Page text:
In praise of a humble sign

Forget about the metal post and fixings - I'm sure that they were once wooden - just look at the sign. Look at how alive it is. Breathable wood. Flaking paint. Showing the passage of time and weather. Hand-painted lettering. The care taken to produce it. Upper Caps. Lower Caps. Tiny Caps. Somebody thought about this. Crafted, although the simplicity can hide such a thought. How long has it been there? Burnt by the summer sun. Drowned in heavy rain. Encased in snow and ice. Rocked by the wind. What has perched on it? Flown over it? Who has looked up at it and, being helped on their way, grunted in thanks as they headed off to Walton-on-the-Hill, thinking about that welcoming pint or slice of cake when they got there?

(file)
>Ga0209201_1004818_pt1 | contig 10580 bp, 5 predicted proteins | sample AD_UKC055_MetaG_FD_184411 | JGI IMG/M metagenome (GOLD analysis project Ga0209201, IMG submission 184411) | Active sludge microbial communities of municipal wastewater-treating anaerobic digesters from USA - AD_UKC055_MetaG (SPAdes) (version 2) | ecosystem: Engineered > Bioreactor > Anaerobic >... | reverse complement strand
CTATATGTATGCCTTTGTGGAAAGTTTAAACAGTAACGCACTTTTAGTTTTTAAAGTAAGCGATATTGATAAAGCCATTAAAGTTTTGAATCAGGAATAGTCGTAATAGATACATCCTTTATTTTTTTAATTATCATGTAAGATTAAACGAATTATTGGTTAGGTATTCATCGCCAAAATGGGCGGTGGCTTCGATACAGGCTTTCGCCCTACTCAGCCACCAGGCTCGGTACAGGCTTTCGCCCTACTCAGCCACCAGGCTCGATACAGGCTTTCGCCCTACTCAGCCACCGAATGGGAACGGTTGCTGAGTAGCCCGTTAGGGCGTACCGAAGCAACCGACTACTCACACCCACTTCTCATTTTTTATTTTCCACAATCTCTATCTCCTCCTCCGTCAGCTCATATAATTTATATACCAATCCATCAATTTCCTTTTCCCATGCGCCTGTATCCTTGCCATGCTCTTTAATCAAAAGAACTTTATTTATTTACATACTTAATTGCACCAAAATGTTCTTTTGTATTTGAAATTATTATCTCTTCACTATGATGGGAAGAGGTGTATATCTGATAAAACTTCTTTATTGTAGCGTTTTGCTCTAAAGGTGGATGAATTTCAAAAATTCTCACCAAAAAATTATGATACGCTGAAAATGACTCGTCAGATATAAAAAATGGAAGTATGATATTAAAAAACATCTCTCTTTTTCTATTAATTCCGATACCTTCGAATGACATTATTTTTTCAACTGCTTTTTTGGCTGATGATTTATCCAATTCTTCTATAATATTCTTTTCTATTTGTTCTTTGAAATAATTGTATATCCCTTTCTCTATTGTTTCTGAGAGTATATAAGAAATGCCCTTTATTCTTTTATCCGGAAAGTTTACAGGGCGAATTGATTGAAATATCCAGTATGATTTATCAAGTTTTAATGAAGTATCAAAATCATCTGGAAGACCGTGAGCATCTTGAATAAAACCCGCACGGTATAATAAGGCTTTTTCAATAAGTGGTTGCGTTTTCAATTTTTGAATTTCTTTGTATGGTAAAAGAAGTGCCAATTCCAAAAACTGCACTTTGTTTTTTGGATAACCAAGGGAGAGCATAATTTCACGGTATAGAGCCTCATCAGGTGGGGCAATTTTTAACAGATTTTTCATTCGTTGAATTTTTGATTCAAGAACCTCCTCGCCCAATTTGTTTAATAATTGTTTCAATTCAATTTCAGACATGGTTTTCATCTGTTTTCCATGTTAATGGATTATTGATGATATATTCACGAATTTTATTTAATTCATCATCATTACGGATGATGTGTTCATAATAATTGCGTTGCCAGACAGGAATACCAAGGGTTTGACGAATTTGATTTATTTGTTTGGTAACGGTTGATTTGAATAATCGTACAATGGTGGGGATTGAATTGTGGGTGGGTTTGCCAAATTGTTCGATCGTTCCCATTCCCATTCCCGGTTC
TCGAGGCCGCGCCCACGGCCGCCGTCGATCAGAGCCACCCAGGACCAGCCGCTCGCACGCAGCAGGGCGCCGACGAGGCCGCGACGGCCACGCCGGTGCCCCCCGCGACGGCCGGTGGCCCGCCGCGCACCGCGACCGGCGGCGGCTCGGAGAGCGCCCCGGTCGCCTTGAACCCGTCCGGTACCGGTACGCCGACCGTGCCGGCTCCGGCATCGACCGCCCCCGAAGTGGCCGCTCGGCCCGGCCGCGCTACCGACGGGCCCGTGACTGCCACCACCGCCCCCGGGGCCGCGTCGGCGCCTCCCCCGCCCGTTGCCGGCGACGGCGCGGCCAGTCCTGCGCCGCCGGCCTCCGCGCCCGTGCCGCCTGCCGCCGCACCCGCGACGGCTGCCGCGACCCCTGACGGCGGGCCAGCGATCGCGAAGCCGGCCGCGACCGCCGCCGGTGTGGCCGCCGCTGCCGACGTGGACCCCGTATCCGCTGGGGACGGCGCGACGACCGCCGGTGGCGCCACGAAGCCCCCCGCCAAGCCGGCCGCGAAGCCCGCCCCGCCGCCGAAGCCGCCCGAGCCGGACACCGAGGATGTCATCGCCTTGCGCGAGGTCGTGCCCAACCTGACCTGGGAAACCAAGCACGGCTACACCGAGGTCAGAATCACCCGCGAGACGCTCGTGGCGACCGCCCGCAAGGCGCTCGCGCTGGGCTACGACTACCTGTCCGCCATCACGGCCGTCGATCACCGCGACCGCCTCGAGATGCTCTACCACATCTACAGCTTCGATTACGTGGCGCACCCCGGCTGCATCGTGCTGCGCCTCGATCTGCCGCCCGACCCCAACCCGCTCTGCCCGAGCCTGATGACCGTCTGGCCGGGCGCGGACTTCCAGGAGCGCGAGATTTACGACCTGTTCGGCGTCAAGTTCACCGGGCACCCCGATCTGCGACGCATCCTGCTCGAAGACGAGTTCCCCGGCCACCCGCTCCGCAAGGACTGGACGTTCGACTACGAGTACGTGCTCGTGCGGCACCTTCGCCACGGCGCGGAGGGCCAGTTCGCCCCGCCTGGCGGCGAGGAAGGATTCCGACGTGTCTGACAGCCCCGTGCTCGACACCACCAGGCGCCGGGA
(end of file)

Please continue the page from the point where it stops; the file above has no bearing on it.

Apart from falling in love with this sign (on Walton Downs,) I still found time to record a Woodcock, two Common Snipe (flushed from open fields), 120 Skylark, 240 Redwing and just the two Fieldfare. I also caught up with local birder Paul, who I hadn't seen for a few years. A good day.


Derek Faulkner said…
Blimey, that's a rather emotional tribute to a sign that most people probably would give a second glance to. Just need such a tribute to a years old stile and we'll have a double act.
Steve Gale said…
C'mon Derek, I know that there's a hidden romantic inside that gruff exterior!

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